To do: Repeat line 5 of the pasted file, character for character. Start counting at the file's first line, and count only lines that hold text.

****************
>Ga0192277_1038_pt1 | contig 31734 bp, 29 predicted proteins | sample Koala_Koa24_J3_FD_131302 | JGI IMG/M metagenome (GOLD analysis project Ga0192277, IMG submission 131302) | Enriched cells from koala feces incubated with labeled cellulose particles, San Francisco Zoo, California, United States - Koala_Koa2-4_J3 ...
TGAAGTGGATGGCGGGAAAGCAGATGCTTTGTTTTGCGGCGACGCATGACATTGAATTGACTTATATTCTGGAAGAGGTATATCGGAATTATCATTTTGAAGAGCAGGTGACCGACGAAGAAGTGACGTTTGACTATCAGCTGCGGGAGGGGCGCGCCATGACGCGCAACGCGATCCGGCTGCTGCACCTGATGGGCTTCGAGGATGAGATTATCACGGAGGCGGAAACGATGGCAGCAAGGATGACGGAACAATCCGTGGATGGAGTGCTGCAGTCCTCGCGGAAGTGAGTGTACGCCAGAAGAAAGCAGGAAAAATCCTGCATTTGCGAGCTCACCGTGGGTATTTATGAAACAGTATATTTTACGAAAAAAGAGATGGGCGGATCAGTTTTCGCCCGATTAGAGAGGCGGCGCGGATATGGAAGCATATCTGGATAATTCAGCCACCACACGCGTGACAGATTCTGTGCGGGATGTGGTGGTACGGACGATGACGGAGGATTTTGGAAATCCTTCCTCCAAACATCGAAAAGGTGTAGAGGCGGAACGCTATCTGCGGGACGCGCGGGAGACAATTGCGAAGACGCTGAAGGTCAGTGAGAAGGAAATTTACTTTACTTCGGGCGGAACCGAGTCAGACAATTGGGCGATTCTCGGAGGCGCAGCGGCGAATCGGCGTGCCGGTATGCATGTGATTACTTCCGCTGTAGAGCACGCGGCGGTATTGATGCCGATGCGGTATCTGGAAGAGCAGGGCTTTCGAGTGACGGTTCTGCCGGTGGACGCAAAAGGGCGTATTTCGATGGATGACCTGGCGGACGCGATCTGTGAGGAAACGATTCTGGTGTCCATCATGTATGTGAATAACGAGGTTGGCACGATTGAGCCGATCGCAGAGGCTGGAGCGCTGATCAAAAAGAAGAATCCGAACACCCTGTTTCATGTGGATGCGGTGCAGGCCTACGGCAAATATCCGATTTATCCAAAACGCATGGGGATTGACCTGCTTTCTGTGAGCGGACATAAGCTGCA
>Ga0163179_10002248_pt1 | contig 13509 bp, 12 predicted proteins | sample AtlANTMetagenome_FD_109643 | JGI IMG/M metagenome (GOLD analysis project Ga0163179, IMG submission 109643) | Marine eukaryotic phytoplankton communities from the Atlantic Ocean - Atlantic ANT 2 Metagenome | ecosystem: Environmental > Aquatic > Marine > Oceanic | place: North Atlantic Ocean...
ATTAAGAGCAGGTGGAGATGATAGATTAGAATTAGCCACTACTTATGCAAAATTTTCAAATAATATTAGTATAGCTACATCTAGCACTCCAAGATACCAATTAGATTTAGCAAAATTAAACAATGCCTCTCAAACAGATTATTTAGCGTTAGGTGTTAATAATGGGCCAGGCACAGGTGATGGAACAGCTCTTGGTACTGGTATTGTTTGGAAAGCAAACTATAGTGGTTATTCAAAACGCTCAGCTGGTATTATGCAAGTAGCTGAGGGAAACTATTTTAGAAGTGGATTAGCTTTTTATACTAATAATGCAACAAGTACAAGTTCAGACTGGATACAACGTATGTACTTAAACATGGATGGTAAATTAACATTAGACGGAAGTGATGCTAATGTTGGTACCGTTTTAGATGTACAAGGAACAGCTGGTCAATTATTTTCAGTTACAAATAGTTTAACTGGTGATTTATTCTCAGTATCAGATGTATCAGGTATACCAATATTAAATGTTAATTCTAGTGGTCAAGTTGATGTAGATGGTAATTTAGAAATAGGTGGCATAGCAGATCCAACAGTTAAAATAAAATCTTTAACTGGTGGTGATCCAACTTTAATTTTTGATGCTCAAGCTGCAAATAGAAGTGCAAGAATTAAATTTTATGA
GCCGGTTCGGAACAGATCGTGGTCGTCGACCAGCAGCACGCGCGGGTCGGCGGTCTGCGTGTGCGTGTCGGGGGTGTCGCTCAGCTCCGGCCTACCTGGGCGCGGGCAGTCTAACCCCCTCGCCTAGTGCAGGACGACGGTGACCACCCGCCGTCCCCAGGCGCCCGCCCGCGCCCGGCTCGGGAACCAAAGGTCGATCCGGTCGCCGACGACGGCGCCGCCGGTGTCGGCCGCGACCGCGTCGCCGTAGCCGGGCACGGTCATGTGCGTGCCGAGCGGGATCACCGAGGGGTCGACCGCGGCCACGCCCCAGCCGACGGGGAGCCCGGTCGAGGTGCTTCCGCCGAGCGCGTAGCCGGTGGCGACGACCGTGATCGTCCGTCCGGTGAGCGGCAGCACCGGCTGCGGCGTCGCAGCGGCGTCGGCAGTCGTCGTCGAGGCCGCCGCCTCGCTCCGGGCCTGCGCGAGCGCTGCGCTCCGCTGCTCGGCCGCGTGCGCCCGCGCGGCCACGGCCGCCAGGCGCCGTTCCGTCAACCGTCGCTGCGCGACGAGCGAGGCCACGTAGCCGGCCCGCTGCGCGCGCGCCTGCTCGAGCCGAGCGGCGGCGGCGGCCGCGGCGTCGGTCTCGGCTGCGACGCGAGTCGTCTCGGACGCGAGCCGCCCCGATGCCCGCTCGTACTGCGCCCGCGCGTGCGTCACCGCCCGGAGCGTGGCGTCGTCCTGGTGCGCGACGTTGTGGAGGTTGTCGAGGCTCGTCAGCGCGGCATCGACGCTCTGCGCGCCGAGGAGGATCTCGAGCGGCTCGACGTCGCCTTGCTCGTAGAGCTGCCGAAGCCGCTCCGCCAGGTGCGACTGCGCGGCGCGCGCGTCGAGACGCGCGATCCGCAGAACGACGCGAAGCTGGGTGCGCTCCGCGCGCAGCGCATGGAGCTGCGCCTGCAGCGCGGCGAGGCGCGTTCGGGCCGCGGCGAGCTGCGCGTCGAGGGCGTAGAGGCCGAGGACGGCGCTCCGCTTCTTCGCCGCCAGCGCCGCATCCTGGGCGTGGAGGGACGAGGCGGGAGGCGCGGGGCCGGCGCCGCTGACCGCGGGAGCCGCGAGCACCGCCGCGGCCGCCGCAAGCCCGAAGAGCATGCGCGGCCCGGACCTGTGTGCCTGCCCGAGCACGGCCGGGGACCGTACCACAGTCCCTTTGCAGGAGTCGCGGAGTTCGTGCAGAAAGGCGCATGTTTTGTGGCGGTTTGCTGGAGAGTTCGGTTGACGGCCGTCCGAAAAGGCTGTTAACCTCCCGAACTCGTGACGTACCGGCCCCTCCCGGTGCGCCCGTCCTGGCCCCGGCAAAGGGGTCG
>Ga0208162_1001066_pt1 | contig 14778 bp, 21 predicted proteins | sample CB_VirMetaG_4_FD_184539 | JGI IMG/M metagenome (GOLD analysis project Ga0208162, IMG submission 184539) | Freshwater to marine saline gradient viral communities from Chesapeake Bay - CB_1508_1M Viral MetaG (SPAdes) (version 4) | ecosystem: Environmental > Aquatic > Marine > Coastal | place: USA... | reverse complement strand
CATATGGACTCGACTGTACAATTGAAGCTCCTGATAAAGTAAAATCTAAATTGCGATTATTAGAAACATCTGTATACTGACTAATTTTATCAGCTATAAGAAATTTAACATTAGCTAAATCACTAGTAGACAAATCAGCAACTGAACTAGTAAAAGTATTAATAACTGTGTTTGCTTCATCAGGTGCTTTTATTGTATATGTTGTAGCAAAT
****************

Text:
GCCGGTTCGGAACAGATCGTGGTCGTCGACCAGCAGCACGCGCGGGTCGGCGGTCTGCGTGTGCGTGTCGGGGGTGTCGCTCAGCTCCGGCCTACCTGGGCGCGGGCAGTCTAACCCCCTCGCCTAGTGCAGGACGACGGTGACCACCCGCCGTCCCCAGGCGCCCGCCCGCGCCCGGCTCGGGAACCAAAGGTCGATCCGGTCGCCGACGACGGCGCCGCCGGTGTCGGCCGCGACCGCGTCGCCGTAGCCGGGCACGGTCATGTGCGTGCCGAGCGGGATCACCGAGGGGTCGACCGCGGCCACGCCCCAGCCGACGGGGAGCCCGGTCGAGGTGCTTCCGCCGAGCGCGTAGCCGGTGGCGACGACCGTGATCGTCCGTCCGGTGAGCGGCAGCACCGGCTGCGGCGTCGCAGCGGCGTCGGCAGTCGTCGTCGAGGCCGCCGCCTCGCTCCGGGCCTGCGCGAGCGCTGCGCTCCGCTGCTCGGCCGCGTGCGCCCGCGCGGCCACGGCCGCCAGGCGCCGTTCCGTCAACCGTCGCTGCGCGACGAGCGAGGCCACGTAGCCGGCCCGCTGCGCGCGCGCCTGCTCGAGCCGAGCGGCGGCGGCGGCCGCGGCGTCGGTCTCGGCTGCGACGCGAGTCGTCTCGGACGCGAGCCGCCCCGATGCCCGCTCGTACTGCGCCCGCGCGTGCGTCACCGCCCGGAGCGTGGCGTCGTCCTGGTGCGCGACGTTGTGGAGGTTGTCGAGGCTCGTCAGCGCGGCATCGACGCTCTGCGCGCCGAGGAGGATCTCGAGCGGCTCGACGTCGCCTTGCTCGTAGAGCTGCCGAAGCCGCTCCGCCAGGTGCGACTGCGCGGCGCGCGCGTCGAGACGCGCGATCCGCAGAACGACGCGAAGCTGGGTGCGCTCCGCGCGCAGCGCATGGAGCTGCGCCTGCAGCGCGGCGAGGCGCGTTCGGGCCGCGGCGAGCTGCGCGTCGAGGGCGTAGAGGCCGAGGACGGCGCTCCGCTTCTTCGCCGCCAGCGCCGCATCCTGGGCGTGGAGGGACGAGGCGGGAGGCGCGGGGCCGGCGCCGCTGACCGCGGGAGCCGCGAGCACCGCCGCGGCCGCCGCAAGCCCGAAGAGCATGCGCGGCCCGGACCTGTGTGCCTGCCCGAGCACGGCCGGGGACCGTACCACAGTCCCTTTGCAGGAGTCGCGGAGTTCGTGCAGAAAGGCGCATGTTTTGTGGCGGTTTGCTGGAGAGTTCGGTTGACGGCCGTCCGAAAAGGCTGTTAACCTCCCGAACTCGTGACGTACCGGCCCCTCCCGGTGCGCCCGTCCTGGCCCCGGCAAAGGGGTCG